1. Characteristics of Negotiable Instruments
2. Common Negotiable Instruments

What is negotiable instrument? This term refers to any promise or order to pay that serves as a substitute for money, including but not limited to checks, bearer bonds, drafts, certain CDs, bank notes, and promissory notes.

Characteristics of Negotiable Instruments

All negotiable instruments have three main characteristics:

  • Property or assets that are transferred from one person to another when the instrument is delivered or endorsed
  • Acceptance of the instrument in good faith and the ability to file suit if it is not honored
  • The liable party does not need to be notified about the transfer

Notes and drafts, including certificates of deposit (CDs) are used in business to secure and distribute loans and the movement of goods through financing. Negotiable instruments must adhere to Article 3 of the Uniform Commercial Code (UCC) and must not include fund transfers, investment securities, or money.

Most cases are subject to the rule of derivative title, which means a property owner cannot transfer rights in a larger piece of property. This rule is suspended when it comes to negotiable instruments. The person who endorses the instruments certifies that he or she has good title or represents another person with good title and that the transfer is rightful overall. 

Negotiable instruments are transferable, meaning that the person who holds them can either exchange them for cash or transfer them to someone else. The value must be stated on the instrument. The person who receives an instrument in a transfer holds legal title to its entire value.

A valid negotiable instrument must:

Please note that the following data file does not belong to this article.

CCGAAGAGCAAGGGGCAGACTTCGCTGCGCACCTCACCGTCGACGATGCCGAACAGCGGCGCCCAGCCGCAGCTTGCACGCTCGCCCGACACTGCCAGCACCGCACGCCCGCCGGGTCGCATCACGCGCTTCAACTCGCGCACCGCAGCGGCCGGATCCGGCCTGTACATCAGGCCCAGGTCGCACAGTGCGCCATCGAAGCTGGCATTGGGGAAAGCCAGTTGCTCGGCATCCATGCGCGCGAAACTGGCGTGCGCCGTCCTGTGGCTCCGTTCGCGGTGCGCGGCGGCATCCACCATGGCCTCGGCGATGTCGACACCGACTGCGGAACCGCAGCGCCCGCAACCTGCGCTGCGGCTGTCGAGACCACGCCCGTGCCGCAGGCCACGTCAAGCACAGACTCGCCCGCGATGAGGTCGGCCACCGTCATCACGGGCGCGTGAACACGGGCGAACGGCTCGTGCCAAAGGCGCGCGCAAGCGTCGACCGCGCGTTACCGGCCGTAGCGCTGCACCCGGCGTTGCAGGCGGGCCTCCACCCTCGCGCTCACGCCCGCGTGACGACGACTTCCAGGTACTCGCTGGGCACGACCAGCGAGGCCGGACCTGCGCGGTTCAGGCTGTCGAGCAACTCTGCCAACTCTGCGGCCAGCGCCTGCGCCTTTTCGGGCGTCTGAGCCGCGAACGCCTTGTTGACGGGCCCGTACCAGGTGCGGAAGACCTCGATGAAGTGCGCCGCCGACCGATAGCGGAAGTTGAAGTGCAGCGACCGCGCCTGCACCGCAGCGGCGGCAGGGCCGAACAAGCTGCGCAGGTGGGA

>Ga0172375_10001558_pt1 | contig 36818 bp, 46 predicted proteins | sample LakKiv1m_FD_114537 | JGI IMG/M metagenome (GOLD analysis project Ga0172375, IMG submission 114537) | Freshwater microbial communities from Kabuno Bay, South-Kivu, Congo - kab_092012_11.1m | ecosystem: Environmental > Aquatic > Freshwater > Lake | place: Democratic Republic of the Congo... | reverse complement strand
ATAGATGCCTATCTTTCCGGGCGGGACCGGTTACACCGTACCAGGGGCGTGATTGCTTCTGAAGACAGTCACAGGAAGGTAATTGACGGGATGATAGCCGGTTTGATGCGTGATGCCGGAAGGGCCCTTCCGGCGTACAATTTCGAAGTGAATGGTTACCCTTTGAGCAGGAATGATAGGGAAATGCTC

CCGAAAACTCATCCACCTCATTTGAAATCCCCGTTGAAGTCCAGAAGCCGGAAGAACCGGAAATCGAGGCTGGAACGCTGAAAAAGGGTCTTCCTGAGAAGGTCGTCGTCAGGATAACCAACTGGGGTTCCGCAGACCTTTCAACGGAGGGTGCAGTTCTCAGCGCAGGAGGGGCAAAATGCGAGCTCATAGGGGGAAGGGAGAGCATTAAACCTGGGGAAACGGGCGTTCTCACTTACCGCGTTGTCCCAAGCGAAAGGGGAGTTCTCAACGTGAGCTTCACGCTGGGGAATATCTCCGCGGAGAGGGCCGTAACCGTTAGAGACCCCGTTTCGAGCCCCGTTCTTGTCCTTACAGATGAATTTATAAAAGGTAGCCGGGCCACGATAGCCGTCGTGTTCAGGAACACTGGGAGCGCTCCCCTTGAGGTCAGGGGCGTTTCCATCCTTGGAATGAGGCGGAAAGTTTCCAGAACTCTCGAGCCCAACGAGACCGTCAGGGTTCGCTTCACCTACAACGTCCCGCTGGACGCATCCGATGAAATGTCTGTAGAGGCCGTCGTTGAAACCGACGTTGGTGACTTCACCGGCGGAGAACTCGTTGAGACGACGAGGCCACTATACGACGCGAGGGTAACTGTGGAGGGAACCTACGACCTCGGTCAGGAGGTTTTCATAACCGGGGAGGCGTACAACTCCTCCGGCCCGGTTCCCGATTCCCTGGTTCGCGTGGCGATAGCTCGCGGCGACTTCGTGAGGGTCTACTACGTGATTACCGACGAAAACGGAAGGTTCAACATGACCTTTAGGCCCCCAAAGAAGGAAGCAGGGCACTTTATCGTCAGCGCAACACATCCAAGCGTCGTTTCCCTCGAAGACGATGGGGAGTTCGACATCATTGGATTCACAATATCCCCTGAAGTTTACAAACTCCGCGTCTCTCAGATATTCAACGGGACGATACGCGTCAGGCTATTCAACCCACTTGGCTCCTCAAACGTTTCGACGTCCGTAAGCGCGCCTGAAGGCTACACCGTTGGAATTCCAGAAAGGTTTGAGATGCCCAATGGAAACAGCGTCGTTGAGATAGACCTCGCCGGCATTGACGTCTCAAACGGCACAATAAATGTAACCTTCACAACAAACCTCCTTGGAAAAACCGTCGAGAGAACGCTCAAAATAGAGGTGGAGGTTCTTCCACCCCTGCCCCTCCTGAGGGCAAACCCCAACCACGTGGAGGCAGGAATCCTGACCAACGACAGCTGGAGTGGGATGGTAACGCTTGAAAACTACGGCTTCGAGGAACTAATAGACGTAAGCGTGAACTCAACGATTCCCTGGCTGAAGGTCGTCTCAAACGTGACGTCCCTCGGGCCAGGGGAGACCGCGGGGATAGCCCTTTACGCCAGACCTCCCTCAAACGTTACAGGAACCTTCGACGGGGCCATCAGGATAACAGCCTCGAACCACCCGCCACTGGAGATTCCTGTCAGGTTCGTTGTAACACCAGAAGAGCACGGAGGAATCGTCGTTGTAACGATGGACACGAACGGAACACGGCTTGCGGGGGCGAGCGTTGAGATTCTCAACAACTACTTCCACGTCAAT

• Exist in a written document that is signed by the drawee or maker
  • Contain an unconditional order or promise to pay a certain amount of money with no other promises attached unless the additional conditions are authorized by the UCC
  • Be payable at a definite time or on demand
  • Be payment to bearer or to order

If a negotiable instrument is refused when it is presented, it is considered dishonored.

Some negotiable instruments do not need to be endorsed, while others can be endorsed using several methods. Bearer instruments just need to be delivered and don't need endorsement. They may list the person's name or have a blank endorsement. Order instruments must be signed by the payee before they are delivered to the payer.

Qualified endorsements are those that must be endorsed by a specific payee. These endorsements include an implied warranty. If an unqualified endorser receives consideration or payment, the warranty is implied to all subsequent holders. The unqualified endorser is stating that he or she has or is representing a person who has good title; that all signatures are authorized or genuine; that the instrument has not been altered in any material way; that no defense of a prior party can be used against the endorser; and that he or she has no knowledge of insolvency.

Forged negotiable instruments are invalid. Past-dated negotiable instruments are valid as long as the antiquated date was not included for a fraudulent or illegal purpose.

Common Negotiable Instruments

Perhaps the most common negotiable instrument is the check, which is a draft in a specific amount that will be honored by the payer's bank or financial institution. Money orders are similar to checks and are often purchased from the bank by the payer. The recipient can then exchange it for cash at the issuing bank.

Another example is the traveler's check, which is signed by the payer when it is issued and again when it is given to another as a form of payment. This provides an additional level of fraud protection when traveling in a foreign country.

A promissory note is a negotiable instrument in which one party promises to pay a certain amount to another party to settle an outstanding debt.

A bill of exchange is a negotiable instrument between three parties:

  • The drawer, who drafts the bill
  • The drawee, who is responsible for making payments on the bill
  • The payee, who receives payment

A check is actually a type of bill of exchange in which the bank is the drawee, the person who writes the check is the drawer, and the person who receives and cashes the check is the payee. 

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